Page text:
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1 to 20 of 35 messages
24/11/2011 at 15:28
Fearture useless since it did not allow for aluminium greenhoses only wooden ones

grb 20/09/09
24/11/2011 at 15:28
I have several 'Dianthus Pink' plant cuttings in my plastic upright cloche.

Can I insulate the cloche using the same method as for the green house, or will it still not be enough to protect my plant cuttings through the winter.

I normally bring them inside the house over winter, but I now have quite a few that would take up allot of space indoors.
24/11/2011 at 15:28
Just a tip if you haven't got time to bubble wrap the entire greenhouse, get one of those mini plastic greenhouses, stick it inside the glass greenhouse, and use that for small plants.
24/11/2011 at 15:28
I need instructions for insulating an aluminium greenhouse - how can I fasten the bubble wrap?
24/11/2011 at 15:28
You can buy plastic clips from any good garden centre
to fix bubble wrap to a aluminium greenhouse,this will be the third year that I have used mine.
24/11/2011 at 15:28
I used strong plastic clothes pegs to secure bubble wrap on my aluminium green house. Just push between glass and frame and secure plastic to it.
24/11/2011 at 15:29
I was given a good tip when insulating greenhouses without the groove for the plastic clip. I have an old Alitex greenhouse which has an ordinary frame the bars of which are T shaped and so there is no groove. I was told to put the insulation up and clip it to the extruding piece of the frame with butterfly clips. Places like Lidl sell large boxes of them very cheap and it works well and is cheap.
24/11/2011 at 15:29
I attached a length of battening (resting on the window bars at each end of the greenhouse) against either long side of the greenhouse and tie in. Push wrap down behind your bench to floor, up over the bar and over top of bench and you create an individual insulated area within your greenhouse, or adapt to suit. Easy and cheap to construct, lift up the front on a warm day. I keep the battons in place all year as I use them to attach strings to grow tomatoes.
24/11/2011 at 15:29
Using "large bubble" for the first time.

The Alliclip Extensions do not twist through the expected 90 degrees and fall out quite easily when it comes to attaching the bubble and retaining Alliclip.

I've trimmed nearly 300 of these to allow them to twist correctly (in my opinion)

Be interesting to know of any one else has had the same problem.
The greenhouse is a powder coated Robinson.

The finished job looks great !!
24/11/2011 at 15:29
Thanks for none of the help in my question.........................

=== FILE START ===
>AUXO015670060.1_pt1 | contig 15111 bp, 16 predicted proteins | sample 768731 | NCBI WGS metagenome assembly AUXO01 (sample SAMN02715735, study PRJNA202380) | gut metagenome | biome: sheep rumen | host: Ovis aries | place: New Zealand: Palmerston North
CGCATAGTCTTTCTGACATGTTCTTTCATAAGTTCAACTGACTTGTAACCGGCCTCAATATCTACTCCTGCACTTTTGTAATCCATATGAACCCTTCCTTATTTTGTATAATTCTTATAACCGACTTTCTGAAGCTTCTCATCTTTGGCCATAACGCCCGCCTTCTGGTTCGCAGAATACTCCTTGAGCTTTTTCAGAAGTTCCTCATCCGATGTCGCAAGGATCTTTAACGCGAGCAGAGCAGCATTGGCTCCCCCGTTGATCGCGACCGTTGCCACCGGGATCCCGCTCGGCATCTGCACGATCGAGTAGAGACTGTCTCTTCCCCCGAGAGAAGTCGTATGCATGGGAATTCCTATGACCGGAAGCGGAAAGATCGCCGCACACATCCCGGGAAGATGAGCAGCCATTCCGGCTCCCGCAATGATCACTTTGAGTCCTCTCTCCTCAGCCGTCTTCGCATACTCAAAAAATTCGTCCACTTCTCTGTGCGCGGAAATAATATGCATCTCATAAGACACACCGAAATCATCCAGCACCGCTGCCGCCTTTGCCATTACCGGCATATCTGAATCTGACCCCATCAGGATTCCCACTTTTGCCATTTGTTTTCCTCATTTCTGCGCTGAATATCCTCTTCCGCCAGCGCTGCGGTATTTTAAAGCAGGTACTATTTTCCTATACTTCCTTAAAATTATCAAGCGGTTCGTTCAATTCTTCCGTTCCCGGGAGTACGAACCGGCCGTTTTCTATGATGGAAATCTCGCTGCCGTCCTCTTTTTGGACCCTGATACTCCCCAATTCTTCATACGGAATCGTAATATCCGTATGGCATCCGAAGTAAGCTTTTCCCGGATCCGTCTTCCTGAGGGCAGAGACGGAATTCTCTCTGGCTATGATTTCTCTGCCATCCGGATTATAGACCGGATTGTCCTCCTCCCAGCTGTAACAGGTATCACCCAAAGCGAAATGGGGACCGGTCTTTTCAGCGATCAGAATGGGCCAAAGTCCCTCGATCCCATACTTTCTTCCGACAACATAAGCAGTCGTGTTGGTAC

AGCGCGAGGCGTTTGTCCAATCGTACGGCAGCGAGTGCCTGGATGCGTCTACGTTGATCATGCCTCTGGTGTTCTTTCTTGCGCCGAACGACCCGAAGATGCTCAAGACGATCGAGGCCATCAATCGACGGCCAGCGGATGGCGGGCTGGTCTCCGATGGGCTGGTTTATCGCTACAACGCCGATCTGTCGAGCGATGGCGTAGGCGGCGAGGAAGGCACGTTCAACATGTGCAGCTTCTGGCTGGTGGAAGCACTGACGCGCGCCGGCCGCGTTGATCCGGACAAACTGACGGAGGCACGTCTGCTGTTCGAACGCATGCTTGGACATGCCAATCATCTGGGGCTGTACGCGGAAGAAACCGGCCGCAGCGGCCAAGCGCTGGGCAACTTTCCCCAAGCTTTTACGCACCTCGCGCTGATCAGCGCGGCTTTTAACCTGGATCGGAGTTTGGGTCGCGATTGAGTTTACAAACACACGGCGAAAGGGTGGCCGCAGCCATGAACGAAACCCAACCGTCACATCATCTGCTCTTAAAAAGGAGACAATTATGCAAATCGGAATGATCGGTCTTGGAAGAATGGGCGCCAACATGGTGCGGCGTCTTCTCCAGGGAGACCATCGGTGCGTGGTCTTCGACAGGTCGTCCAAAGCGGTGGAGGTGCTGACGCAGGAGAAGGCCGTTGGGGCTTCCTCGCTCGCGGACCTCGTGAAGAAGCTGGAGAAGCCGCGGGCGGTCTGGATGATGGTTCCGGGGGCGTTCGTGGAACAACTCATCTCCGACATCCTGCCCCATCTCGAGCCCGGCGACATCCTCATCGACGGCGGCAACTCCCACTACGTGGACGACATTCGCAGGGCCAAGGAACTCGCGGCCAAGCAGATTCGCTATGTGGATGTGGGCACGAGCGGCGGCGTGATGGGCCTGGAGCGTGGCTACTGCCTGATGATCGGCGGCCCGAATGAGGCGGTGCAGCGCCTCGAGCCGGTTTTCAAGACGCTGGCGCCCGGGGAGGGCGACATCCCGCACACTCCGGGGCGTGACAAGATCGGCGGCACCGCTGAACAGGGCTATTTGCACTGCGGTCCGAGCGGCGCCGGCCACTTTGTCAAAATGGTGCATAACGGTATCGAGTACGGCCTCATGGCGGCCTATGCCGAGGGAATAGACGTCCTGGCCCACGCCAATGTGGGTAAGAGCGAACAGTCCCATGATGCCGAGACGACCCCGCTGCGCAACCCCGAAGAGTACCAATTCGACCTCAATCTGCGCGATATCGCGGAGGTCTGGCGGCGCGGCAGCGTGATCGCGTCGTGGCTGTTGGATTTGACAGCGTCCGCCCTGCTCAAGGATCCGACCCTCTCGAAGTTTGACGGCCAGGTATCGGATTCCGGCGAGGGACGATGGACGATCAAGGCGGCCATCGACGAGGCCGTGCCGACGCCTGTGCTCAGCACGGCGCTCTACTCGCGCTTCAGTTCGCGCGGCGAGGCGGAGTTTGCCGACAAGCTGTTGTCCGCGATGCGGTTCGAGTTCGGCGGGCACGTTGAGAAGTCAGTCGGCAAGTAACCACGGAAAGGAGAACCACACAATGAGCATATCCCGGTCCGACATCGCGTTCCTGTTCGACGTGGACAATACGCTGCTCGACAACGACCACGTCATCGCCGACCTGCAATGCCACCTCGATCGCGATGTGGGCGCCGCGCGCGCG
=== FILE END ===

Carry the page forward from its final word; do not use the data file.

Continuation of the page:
24/11/2011 at 15:29
I have a plastic greenhouse how do I insulate that please?
24/11/2011 at 15:30
Have just seen your comment, debeezdragon. I covered my little plastic greenhouse in horticultural fleece and bubblewrap - just held in place snugly by the outer plastic cover. This is the first year I have done this, so it remains to be seen how effective it is in protecting my plants
16/01/2012 at 17:41
Half an hour to do the job!!!!!!!!!!!!!! No way.It would've been useful to read what temperature improvement there would normally be.
03/02/2012 at 11:29
I was told that I could wet bubble wrap before fixing it to the greenhouse. I have tried this without a great deal of success. Can anyone tell me if they have tried this method and if they have had any success.
Lyn
08/02/2012 at 15:46

Dont know why one should wet the bubble wrap, I  bought a big cheap roll of B.W. packaging and a couple of packets of standard clips and corner clips and away we went -- perfect, its worked well through our severe frosts nothing has died.

31/03/2012 at 22:35
just aquired a greenhouse and it has bubble wrap insulation should i leave it on or do i need to take it off during the summer
31/03/2012 at 22:47
I have just acquired a greenhouse which is insulated with bubble wrap,do I leave it on or do I take it off for the summer.
31/08/2012 at 00:41
I agree; 30 minutes? Make that several hours if your green house is aluminium, as most are round our way, by the way. I suspect wooden greenhouses are an expensive luxury. Last year, I strung twister wire across the greenhouse and tented the bubble over it, then stuck shaped pieces either end with wide duct tape. Wasn't easy to get it to stick, and getting around the greenhouse shelf and door was very tricky. The bubble wrap (from a local garden centre) was quite expensive, and the method of fixing means that I am unlikely to be able to use it this year again. Not sure it was worth it, to be honest. Lost several nice plants which I would normally have kept indoors, had I not insulated the greenhouse, though it was an unusually cold winter. Did manage to overwinter a few herbs, but for the price of the bubble wrap, not to mention the time it took, I could have bought new herb plants this year instead
31/08/2012 at 08:04

i did mine last year with bubble wrap..bought a big roll on line very cheap.. and cut it to the right lengths.. i held it in place with shading twist clips.. as used for aluminium greenhouses.. which mine is.. was easy to do.. didnt take long.. thou i only did half mine as large.. just sat all plants on one side... with window... and covered it and then made lift up door panels from teh top ridge down to teh floor weighted down.. it kept it very cosy.. and if it had been damp or bit too warm.. i could just lift up few door panels to get air round..

will be doing it again this year..

31/08/2012 at 10:28
I used to bubble wrap insulate the gh, but found it got quite damp with condensation. The last couple of winters I haven't bothered, but put fleece over stuff if it looks as though it's going to be really arctic. Mind you, bloke very kindly electrified one of my greenhouses so I also have the luxury of a heater which is meant to keep it frost free. Interested in idea of sectioning off a small area though.
1 to 20 of 35 messages